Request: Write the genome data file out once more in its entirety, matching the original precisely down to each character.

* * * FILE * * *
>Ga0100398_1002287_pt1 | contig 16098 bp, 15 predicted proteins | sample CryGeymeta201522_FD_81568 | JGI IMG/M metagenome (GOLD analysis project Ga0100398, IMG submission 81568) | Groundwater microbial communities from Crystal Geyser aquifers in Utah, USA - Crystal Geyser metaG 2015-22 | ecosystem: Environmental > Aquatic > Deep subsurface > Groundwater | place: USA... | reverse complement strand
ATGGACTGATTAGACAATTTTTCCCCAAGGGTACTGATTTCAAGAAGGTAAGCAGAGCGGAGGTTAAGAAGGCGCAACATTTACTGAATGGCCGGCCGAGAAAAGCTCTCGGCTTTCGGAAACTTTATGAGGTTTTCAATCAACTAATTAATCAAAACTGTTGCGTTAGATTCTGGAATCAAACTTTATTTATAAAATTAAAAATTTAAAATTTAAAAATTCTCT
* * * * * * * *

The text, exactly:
>Ga0100398_1002287_pt1 | contig 16098 bp, 15 predicted proteins | sample CryGeymeta201522_FD_81568 | JGI IMG/M metagenome (GOLD analysis project Ga0100398, IMG submission 81568) | Groundwater microbial communities from Crystal Geyser aquifers in Utah, USA - Crystal Geyser metaG 2015-22 | ecosystem: Environmental > Aquatic > Deep subsurface > Groundwater | place: USA... | reverse complement strand
ATGGACTGATTAGACAATTTTTCCCCAAGGGTACTGATTTCAAGAAGGTAAGCAGAGCGGAGGTTAAGAAGGCGCAACATTTACTGAATGGCCGGCCGAGAAAAGCTCTCGGCTTTCGGAAACTTTATGAGGTTTTCAATCAACTAATTAATCAAAACTGTTGCGTTAGATTCTGGAATCAAACTTTATTTATAAAATTAAAAATTTAAAATTTAAAAATTCTCT